Acute Upper Gastrointestinal Bleeding in Central Greece: The Role of Clinical and Endoscopic Variables in Bleeding Outcome
AuthorKapsoritakis, A. N.; Ntounas, E. A.; Makrigiannis, E. A.; Ntouna, E. A.; Lotis, V. D.; Psychos, A. K.; Paroutoglou, G. A.; Kapetanakis, A. M.; Potamianos, S. P.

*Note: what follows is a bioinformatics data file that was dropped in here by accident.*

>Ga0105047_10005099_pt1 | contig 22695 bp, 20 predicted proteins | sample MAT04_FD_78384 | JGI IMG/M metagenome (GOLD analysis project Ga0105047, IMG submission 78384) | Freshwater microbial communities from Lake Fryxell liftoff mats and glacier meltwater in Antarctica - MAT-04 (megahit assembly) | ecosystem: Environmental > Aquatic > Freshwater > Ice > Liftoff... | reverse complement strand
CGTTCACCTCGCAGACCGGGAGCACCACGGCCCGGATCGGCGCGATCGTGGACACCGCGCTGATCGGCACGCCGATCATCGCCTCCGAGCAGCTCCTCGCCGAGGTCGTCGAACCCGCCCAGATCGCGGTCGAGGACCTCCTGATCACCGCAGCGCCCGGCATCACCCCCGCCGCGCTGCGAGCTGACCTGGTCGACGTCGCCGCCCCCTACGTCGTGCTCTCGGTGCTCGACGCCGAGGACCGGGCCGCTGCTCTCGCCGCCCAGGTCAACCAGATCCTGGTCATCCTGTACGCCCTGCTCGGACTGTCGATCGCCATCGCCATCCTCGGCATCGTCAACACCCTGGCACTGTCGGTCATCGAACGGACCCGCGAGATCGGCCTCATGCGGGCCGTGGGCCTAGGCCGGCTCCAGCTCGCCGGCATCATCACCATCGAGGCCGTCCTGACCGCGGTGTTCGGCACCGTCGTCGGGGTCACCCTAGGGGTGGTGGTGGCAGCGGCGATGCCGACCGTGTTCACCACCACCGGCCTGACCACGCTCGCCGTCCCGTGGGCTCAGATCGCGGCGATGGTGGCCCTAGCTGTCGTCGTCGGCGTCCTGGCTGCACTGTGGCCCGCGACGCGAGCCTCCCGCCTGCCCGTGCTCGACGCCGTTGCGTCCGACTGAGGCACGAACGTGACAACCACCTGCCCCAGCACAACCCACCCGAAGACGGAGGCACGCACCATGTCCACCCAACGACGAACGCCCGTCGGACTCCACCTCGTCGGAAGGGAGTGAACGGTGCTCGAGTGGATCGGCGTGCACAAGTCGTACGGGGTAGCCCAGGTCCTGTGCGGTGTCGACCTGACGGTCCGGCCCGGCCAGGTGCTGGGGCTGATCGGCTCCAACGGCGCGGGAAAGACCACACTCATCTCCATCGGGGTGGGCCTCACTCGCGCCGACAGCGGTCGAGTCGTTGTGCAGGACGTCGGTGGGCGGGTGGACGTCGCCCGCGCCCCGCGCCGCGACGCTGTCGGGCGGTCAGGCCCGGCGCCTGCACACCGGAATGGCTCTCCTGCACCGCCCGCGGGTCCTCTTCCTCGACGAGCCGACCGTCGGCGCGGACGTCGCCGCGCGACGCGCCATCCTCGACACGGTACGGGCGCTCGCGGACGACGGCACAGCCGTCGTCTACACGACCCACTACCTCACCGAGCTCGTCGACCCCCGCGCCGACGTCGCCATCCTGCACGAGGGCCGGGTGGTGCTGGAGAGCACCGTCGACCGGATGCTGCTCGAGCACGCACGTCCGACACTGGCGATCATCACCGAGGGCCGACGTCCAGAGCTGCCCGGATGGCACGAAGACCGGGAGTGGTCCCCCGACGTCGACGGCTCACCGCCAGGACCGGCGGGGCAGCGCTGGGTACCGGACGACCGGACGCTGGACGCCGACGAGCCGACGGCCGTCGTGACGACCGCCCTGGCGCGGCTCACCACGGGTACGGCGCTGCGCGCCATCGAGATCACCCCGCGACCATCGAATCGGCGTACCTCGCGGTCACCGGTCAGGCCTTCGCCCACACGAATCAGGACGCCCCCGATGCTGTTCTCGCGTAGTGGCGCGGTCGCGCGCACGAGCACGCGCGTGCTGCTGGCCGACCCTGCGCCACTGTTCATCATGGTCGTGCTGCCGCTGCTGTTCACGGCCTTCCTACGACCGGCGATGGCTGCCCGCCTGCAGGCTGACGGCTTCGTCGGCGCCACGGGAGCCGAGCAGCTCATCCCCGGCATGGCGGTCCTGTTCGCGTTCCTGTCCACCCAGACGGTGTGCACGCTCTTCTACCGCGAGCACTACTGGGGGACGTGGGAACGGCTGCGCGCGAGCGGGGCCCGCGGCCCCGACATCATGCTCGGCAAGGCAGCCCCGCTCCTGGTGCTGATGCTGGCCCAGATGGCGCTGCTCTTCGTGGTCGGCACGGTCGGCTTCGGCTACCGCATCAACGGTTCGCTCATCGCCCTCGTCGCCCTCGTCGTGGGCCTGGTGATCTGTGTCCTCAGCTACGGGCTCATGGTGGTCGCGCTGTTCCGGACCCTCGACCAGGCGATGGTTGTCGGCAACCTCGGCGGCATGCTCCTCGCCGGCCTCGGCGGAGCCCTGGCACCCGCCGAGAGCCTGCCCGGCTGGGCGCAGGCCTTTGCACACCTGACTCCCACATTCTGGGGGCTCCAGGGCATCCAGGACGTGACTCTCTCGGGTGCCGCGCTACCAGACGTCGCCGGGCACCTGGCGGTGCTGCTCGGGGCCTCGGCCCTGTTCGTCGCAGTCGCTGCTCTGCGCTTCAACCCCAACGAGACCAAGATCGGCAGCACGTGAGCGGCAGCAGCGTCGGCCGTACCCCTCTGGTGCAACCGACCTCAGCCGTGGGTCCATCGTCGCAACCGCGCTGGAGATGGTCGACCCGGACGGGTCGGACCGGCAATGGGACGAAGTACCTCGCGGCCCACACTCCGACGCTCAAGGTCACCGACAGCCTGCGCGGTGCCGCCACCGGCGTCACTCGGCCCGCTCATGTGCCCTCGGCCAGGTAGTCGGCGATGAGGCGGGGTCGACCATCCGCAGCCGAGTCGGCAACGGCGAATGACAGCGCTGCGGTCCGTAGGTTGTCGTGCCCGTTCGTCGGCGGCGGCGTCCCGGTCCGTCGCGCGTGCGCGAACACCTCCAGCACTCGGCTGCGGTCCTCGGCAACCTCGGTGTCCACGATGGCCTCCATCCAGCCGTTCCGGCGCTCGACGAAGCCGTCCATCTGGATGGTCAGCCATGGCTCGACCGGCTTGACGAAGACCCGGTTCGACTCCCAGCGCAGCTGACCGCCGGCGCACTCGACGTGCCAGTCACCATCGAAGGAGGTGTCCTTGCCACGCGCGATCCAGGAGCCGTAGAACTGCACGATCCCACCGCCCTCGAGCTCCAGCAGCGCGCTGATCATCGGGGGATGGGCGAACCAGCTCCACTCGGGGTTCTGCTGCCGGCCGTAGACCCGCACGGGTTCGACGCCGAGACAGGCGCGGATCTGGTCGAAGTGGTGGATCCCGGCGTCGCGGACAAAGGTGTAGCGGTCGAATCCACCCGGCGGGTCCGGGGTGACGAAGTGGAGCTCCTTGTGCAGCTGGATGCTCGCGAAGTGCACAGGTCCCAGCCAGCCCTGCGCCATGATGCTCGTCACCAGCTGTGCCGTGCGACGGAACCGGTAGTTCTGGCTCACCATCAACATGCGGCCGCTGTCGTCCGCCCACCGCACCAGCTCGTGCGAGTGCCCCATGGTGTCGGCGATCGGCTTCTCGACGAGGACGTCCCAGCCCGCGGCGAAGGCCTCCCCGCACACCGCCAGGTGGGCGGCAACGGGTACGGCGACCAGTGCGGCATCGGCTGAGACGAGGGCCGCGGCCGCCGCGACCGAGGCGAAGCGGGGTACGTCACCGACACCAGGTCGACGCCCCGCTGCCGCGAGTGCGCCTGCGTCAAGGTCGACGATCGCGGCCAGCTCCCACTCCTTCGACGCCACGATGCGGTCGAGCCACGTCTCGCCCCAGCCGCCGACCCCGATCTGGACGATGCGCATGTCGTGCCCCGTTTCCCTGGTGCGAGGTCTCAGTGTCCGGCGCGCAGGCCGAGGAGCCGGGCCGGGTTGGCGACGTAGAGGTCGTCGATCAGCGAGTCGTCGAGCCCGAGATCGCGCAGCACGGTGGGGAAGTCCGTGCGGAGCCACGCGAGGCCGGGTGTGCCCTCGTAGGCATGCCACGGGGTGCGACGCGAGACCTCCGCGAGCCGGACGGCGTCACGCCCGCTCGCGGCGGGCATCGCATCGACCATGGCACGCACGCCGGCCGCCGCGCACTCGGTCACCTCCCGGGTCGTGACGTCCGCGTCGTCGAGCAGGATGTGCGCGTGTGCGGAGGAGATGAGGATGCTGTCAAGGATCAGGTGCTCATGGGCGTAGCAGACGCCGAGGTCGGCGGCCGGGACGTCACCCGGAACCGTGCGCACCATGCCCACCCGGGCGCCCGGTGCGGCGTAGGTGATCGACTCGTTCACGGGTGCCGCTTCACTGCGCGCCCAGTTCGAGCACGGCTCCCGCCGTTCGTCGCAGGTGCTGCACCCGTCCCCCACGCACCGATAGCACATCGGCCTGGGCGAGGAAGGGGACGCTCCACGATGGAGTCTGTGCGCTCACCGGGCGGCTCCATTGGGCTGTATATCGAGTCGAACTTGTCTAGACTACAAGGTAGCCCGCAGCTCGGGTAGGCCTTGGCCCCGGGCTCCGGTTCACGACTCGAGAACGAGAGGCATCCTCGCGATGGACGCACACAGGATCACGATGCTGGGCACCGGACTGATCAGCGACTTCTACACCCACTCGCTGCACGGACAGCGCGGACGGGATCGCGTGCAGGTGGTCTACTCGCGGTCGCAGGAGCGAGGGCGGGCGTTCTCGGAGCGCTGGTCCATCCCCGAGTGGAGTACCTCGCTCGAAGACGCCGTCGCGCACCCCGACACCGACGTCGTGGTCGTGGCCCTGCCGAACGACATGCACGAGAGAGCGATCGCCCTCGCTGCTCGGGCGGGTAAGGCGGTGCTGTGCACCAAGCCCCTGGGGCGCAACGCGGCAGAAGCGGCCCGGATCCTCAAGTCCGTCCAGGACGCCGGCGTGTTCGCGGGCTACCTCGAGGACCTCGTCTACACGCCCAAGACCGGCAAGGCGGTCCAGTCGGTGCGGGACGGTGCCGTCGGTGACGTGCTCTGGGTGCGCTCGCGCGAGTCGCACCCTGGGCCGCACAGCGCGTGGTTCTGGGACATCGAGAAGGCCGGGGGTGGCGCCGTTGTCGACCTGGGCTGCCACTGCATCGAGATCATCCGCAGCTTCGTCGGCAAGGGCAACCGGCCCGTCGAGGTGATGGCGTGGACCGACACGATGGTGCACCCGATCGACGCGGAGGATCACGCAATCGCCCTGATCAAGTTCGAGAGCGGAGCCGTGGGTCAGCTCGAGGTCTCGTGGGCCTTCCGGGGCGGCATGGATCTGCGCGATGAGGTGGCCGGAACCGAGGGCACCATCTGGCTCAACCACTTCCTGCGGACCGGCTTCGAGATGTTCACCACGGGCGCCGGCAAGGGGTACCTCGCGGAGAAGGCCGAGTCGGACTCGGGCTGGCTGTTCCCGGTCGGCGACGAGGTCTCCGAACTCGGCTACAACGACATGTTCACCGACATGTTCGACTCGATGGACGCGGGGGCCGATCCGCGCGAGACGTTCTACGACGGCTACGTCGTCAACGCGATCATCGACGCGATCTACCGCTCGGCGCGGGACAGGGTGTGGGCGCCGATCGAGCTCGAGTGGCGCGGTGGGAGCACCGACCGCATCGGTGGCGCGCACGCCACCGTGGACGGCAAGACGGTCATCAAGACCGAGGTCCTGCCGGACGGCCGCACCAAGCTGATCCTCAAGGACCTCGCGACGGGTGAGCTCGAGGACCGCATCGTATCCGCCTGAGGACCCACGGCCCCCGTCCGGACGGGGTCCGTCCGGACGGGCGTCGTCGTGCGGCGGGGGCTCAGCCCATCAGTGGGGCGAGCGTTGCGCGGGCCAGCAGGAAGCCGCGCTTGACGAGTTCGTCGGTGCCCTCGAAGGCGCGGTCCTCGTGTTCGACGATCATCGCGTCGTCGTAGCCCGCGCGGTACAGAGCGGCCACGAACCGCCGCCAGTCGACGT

The objectives of this work were to portray the incidence of upper gastrointestinal bleeding in central Greece and to define subsets at higher risk of poor outcome or death. Two hundred and sixty-four cases were recorded. The incidence was 116 per 100,000 per year (95% CI: 102-130). Re-bleeding was noted in 7.9% of patients. The case fatality was 7.2% and population mortality 8 per 100,000 per year (95% CI: 4-12). Independently significant risk factors for re-bleeding were stigmata of bleeding at endoscopy (OR: 3.11; 95% CI: 1.06-9.13, P = 0.04), smoking (OR: 3.39; 95% CI: 1.08-10.62, P = 0.03), and the use of anti-coagulant drugs (OR: 2.64; 95% CI: 1.00-7.13, P = 0.05), while the independently significant risk factor for death was re-bleeding (OR: 5.74; 95% CI: 1.40-23.52, P = 0.03). We conclude that patients with stigmata of bleeding at endoscopy and on anti-coagulant therapy should be under close surveillance because of the higher risk of re-bleeding. Smoking also increases the risk of re-bleeding. Patients with re-bleeding episodes must be managed intensively because of the higher risk of death.